The density log was introduced in l959. It was another independent source of porosity data. With three sources of apparent porosity, (sonic, neutron and density), in addition to the resistivity methods, it was now possible to account for more variables. This led to crossplot or chartbook methods which compared the apparent porosity values from two sources, to help identify lithology (shale content or limestone - dolomite ratio, for example).

The sonic-density crossplot was common in the early sixties, with the density-neutron crossplot becoming more common in the late sixties, as the neutron logs became better calibrated and scaled in porosity units.

Since a crossplot is merely the solution to three simultaneous equations in three unknowns, the use of computers to solve these equations was a popular subject in the early sixties. Extensions of this concept to four, five or six simultaneous equations demanded a computer since graphical methods could not cope with the multi-dimensional aspect of the job.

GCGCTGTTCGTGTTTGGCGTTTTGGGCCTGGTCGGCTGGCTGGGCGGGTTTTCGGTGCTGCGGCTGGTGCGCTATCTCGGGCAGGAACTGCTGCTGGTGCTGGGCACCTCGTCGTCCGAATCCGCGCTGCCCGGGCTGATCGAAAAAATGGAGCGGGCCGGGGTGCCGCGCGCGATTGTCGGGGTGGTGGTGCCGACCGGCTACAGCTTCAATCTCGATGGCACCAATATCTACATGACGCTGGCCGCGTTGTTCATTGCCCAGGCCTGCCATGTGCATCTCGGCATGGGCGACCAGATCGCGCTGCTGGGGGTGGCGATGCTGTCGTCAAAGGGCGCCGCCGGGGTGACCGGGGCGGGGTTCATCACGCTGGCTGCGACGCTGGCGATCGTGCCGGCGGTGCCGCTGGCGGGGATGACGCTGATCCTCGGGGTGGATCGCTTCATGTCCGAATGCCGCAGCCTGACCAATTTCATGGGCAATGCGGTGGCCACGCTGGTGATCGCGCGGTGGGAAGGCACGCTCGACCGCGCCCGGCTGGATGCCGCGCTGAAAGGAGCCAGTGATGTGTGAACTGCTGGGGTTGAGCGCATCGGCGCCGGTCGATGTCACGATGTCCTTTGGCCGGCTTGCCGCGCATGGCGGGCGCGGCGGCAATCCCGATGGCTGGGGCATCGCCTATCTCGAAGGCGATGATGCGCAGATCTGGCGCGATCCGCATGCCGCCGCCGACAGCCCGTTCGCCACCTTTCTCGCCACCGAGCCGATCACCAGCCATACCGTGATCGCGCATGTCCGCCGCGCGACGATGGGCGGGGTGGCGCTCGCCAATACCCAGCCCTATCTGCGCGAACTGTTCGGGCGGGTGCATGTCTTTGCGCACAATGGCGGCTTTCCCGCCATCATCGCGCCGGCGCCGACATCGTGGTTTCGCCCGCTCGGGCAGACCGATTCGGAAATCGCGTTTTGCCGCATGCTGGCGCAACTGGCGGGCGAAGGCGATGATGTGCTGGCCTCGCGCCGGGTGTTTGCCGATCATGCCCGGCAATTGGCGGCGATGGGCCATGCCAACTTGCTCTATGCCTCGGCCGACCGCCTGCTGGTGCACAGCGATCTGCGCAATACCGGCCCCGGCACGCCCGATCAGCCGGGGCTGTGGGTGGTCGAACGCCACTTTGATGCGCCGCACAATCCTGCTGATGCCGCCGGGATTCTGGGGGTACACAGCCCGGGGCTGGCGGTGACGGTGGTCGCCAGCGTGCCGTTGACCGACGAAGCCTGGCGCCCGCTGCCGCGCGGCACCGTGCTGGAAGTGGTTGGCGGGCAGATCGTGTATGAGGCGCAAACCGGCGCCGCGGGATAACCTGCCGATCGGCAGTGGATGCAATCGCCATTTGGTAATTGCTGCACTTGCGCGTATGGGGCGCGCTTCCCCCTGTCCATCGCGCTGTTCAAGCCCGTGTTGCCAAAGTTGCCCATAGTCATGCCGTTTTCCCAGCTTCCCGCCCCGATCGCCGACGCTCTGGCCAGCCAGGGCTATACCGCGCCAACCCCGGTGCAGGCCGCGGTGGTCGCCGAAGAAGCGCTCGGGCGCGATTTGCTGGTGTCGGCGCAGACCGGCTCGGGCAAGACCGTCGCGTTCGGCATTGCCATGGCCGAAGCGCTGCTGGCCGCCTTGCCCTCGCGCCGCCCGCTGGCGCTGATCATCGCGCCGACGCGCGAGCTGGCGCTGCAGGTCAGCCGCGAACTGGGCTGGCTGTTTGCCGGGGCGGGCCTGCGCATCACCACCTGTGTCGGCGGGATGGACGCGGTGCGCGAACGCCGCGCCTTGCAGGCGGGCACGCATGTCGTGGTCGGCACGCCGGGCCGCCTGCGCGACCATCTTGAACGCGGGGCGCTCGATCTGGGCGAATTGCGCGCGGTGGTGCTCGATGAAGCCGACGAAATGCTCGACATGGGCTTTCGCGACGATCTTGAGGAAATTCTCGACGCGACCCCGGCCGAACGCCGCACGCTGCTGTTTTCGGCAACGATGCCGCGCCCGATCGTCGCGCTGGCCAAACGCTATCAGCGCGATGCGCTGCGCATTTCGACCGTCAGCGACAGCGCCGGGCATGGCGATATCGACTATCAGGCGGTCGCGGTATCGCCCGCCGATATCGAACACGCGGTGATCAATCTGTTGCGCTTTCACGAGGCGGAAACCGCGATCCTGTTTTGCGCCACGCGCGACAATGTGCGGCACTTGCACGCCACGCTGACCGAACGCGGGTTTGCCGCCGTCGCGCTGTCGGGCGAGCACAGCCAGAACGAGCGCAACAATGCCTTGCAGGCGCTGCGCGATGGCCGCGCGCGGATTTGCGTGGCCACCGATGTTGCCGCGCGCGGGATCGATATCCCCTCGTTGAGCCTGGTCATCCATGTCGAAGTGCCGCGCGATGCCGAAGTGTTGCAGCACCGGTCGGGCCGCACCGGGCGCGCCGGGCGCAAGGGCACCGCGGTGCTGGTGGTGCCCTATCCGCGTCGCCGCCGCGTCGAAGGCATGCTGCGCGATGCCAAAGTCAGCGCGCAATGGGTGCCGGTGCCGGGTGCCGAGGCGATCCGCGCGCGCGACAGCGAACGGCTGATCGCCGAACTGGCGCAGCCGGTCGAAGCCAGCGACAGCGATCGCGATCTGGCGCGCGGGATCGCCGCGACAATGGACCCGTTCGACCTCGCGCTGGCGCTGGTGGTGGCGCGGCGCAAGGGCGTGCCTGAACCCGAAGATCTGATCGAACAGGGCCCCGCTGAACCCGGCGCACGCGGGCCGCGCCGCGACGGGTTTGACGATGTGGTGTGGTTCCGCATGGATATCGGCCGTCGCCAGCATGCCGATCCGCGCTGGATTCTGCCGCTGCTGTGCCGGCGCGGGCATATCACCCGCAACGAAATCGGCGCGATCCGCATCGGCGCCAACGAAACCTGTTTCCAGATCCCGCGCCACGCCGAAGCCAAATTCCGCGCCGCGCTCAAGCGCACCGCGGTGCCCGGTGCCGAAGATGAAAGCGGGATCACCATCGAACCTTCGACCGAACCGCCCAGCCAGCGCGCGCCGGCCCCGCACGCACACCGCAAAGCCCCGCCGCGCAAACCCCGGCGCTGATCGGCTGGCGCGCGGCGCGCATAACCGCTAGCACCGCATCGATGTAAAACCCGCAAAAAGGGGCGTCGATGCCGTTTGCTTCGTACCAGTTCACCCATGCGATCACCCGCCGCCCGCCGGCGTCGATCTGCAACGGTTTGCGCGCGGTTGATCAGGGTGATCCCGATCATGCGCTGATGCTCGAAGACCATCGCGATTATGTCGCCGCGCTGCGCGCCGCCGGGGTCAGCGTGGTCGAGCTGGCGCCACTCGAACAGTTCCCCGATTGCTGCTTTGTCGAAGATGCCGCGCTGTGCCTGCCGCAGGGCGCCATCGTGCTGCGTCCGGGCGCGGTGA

<== Early Computed Log c. 1966

The desired results from such methods are porosity and the percent of each matrix rock type present. Usually one extra component can be found for each additional independent logging tool measurement used in the simultaneous equations. The method suffered if the list of unknowns in the equations did not match the real rock sequence. This can be mitigated, at least in part, by allowing the computer program to search for the best lithologic model.

Linear programming (simultaneous equations with constraints) was tried. It was not very successful, because knowledge of rock properties, the so-called known data, was not really very well known. As well, tool response to rock mixtures was not well defined.